The Flag Halyard chair was first introduced in 1950. Wegner was working with seven different manufacturers at the time, though not with anyone in particular when he designed this now iconic form; it wasn’t until later that production rights were given to Getama. The very earliest examples of the form have wooden shoes, a detail that was replaced shortly after the start of production because of their fragility.

We must take care that everything doesn't get so dreadfully serious. We must play—but we must play seriously.

Hans J. Wegner

Birth of the Modern



Peter Loughrey was a talented pioneer motivated by a restless enthusiasm, crucially driven by the willingness to communicate, to share and to discover. An intuitive feel for the burgeoning interest in post-war design led Peter to establish the nascent LA Modern Auctions in 1992 — soon to evolve into the very first dedicated auction platform of its type. Although the initial turnover those first years was modest, LAMA’s impact and resonance was to spearhead a new era of collecting. With these auctions Peter, together with his wife and co-director Shannon, swiftly developed an interactive platform for what was evolving as an increasingly globalised tide of enthusiasts, dealers, curators and collectors. His auctions became a raison d’être, justification to what many of us were at the time tentatively yet willingly exploring. Here, in these auctions, post-war design was spot-lit centre stage, and celebrated as a movement in its own right.

If these initial auctions consolidated and gave focus to the market, then they also gave us an identity — achieved very simply through the semantics of the company that celebrated ‘modern’. A simple and obvious choice, but so influential and less cumbersome than the prevailing options of "twentieth century" or "post-war." Auctions at that time were traditionally associated with antiques, and there was a general disinterest within the trade to consider anything less than seventy years old as having any cultural or collectible value. Although this market had been described as being "modern" for some years already in the US, the word had not yet been internationalised beyond American shores to represent a collecting movement.

LAMA was established at exactly the right time. The zeitgeist was perfect, and helped guide many of us. Around this time I returned from the US and was shortly set to curate my first design auctions for Christie’s in London. Peter’s catalogues during this explorative period were invaluable. Perhaps difficult to understand now, in our era of immediate communication, but the fully illustrated printed LAMA catalogues were the equivalent of a fanzine that would be passed around, photocopied and then memorised. Nowhere else at the time was contained the detailed information that could allow us, many thousands of miles away in London, to distinguish between an early or a late example of, say, an Eames LCW, or to be exposed to the furniture of Schindler or Neutra. And crucially, there were prices. The prices meant that the market was real. And every so often there would be something in Peter’s sales — a trophy lying in wait for the knowledgeable — that would yield a revolutionary price, setting new records and issuing concentric ripples that gave us the confidence to recognise that our passion for this material was no daydream.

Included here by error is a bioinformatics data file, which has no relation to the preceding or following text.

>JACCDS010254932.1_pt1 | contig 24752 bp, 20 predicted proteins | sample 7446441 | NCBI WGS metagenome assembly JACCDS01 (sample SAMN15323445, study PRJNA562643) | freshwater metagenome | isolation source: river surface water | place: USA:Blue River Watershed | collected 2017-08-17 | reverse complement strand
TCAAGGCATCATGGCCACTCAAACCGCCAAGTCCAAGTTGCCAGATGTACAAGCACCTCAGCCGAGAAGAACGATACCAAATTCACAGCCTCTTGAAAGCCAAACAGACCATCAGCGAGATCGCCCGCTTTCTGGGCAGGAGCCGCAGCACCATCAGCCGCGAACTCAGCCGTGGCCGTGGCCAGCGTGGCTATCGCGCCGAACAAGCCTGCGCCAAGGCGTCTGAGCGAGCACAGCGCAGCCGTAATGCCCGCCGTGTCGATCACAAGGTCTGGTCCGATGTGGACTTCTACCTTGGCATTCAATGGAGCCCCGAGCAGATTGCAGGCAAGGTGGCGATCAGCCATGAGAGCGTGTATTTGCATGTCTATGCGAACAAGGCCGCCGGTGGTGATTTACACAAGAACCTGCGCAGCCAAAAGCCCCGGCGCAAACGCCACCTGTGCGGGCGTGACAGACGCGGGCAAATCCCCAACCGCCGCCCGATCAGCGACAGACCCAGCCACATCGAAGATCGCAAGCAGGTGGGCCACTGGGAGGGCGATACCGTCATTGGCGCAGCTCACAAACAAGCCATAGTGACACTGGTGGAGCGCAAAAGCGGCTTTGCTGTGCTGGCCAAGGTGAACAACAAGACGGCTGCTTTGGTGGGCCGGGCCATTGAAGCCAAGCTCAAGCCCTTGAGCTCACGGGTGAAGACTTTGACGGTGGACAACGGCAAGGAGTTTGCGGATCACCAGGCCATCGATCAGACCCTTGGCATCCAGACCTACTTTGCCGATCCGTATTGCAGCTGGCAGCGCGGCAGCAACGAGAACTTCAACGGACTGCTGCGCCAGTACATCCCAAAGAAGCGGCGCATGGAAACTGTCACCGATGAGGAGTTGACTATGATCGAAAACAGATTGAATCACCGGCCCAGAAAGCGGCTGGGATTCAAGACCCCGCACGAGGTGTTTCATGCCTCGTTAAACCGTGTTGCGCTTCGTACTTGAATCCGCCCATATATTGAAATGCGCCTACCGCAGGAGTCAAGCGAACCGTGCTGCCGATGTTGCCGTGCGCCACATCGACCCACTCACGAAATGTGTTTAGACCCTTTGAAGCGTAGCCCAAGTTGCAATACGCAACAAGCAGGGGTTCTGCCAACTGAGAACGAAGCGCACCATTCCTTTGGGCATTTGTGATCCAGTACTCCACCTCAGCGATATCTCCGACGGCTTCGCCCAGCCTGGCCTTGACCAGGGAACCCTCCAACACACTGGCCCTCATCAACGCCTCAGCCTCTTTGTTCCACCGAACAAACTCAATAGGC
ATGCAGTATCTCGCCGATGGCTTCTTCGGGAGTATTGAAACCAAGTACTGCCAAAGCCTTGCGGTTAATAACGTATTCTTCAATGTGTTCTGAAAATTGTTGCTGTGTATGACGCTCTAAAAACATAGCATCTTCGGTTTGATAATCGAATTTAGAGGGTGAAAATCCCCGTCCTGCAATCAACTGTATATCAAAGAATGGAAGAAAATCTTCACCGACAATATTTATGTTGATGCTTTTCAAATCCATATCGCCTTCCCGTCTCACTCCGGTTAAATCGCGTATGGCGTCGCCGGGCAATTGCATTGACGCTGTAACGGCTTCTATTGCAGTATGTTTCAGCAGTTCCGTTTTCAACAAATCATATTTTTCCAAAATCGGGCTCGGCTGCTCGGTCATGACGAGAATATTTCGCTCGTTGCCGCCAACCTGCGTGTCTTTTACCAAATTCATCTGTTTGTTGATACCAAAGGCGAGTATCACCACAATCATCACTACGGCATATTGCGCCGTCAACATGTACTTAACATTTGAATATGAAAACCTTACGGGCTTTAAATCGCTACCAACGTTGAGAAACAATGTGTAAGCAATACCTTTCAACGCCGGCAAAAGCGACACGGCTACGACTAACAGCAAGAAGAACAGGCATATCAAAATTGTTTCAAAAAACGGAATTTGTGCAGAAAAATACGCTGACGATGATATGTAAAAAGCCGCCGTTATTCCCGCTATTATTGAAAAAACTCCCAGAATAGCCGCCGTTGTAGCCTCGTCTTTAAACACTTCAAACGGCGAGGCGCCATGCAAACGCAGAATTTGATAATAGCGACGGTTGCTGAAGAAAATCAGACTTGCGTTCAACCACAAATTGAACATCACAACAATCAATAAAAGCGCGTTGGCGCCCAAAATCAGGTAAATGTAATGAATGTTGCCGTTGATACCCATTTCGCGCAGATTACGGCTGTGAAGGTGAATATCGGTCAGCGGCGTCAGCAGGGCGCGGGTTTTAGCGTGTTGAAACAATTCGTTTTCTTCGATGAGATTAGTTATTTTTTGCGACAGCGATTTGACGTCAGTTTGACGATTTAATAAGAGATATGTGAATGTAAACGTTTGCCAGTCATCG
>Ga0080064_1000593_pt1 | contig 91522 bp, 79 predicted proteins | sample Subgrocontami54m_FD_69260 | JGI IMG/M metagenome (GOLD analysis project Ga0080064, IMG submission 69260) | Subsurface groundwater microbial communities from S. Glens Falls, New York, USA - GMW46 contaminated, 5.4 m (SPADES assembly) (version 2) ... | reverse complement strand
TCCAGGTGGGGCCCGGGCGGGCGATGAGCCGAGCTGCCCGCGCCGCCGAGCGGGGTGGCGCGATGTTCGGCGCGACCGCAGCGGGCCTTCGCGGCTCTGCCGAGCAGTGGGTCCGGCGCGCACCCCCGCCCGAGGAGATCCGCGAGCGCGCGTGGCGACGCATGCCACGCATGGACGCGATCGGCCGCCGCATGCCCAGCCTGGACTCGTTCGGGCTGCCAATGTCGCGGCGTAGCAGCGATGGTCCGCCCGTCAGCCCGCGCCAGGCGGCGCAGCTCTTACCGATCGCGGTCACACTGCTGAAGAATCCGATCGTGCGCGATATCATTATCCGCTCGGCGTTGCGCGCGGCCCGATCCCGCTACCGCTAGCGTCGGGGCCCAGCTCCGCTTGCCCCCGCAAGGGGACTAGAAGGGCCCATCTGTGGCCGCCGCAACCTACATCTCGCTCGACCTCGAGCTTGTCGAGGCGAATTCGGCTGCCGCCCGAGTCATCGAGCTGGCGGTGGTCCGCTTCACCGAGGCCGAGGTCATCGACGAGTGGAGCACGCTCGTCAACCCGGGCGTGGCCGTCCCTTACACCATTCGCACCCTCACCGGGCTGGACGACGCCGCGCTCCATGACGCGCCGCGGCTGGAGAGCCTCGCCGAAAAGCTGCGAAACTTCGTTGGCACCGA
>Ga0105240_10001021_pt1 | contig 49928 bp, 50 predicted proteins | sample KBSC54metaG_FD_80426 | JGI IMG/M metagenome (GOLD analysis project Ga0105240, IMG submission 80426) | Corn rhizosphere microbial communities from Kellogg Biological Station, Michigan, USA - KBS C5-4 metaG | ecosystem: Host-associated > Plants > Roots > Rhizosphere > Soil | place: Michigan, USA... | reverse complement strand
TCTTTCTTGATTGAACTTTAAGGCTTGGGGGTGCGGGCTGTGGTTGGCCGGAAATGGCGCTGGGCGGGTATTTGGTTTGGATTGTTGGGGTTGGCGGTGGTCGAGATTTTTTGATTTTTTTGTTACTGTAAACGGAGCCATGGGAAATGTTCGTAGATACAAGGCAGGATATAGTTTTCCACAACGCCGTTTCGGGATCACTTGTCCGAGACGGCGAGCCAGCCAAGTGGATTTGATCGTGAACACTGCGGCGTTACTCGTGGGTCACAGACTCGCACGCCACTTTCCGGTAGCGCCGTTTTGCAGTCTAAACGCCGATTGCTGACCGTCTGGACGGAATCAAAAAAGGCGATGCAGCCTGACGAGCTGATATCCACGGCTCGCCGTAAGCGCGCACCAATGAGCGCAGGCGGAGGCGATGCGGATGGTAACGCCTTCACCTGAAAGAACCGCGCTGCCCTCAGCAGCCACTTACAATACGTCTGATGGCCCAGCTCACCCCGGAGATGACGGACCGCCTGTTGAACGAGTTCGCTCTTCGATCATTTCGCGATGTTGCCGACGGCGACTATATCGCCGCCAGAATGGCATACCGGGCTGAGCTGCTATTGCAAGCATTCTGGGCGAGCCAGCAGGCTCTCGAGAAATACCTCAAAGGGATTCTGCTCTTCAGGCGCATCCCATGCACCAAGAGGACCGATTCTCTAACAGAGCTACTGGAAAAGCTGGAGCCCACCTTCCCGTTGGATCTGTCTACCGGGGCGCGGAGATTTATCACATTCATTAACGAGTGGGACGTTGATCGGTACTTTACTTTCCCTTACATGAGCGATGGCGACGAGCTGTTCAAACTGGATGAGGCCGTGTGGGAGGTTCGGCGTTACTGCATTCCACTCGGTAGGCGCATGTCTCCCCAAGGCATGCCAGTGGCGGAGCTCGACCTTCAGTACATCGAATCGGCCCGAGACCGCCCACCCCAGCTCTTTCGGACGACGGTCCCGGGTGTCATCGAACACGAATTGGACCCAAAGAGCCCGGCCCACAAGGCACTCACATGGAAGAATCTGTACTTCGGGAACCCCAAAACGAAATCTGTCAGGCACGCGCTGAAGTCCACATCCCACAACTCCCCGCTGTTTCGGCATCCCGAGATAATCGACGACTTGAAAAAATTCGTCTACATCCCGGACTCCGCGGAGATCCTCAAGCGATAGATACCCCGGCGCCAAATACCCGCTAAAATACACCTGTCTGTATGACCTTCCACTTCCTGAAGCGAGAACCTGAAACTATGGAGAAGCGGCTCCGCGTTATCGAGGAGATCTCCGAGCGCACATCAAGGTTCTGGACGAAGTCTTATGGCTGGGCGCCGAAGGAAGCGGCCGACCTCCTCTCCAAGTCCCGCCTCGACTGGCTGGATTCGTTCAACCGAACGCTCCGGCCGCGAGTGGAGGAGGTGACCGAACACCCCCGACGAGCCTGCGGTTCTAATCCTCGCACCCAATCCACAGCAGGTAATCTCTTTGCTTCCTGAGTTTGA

Peter had the fortune to discover his calling, and the certainty to pursue it, his delight for discovery underpinned by curatorial seriousness. Together with Shannon, LAMA established a keystone in the foundations of the modern market, flag-bearers of international design and with a global message. Today LAMA co-anchors a dedicated and influential network of US auction sites, all specialised graduates of that early era of modern discovery. A shared mission is always the most pleasurable, so thank you Peter, for helping guide the way.

Simon Andrews
Curator and advisor
Andrews Art Advisory

Hans J. Wegner

Hans J. Wegner was born in Tønder, Denmark in 1914. As a teenager, Wegner apprenticed with master cabinetmaker H.F. Stahlberg before enrolling at the Danish School of Arts and Crafts in 1936. In 1940, Wegner teamed with Arne Jacobson and Erik Møller to design furniture for the newly built City Hall building in Aarhus, Denmark. In 1943, Wegner opened his own drafting studio. Wegner insisted on the highest standard of craftsmanship for his furniture, and his chairs often feature traditional mortise and tenon joints and unique materials such as paper cord.

Wegner’s famed China series (inspired by the imperial Chinese chairs from the Ming dynasty) was designed in 1949. That same year he introduce what is probably his most iconic seating design, The Chair at the Cabinetmakers Guild exhibition in Copenhagen. In 1951, his chairs were featured in the Museum of Modern Art’s famous Good Design exhibit. His chairs reached a national audience in 1960 when John F. Kennedy and Richard Nixon sat in them during the televised presidential debate. In 1971, Wegner was awarded the Diploma di Collaborazione at the Milano Triennale. Wegner created his innovative three-legged stacking chair known as the PP58 in 1988. In 1992, he retired from his firm and his daughter Marianne took over his practice. Wegner died in 2007.

In 2014, the Design Museum of Denmark honored Wegner with a retrospective of his work. Wegner’s furniture designs are held in the collections across the globe and can be found in the Museum of Modern Art, New York, the Victoria and Albert in London, and the Vitra Design Museum in Germany, among many others.

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Auction Results Hans J. Wegner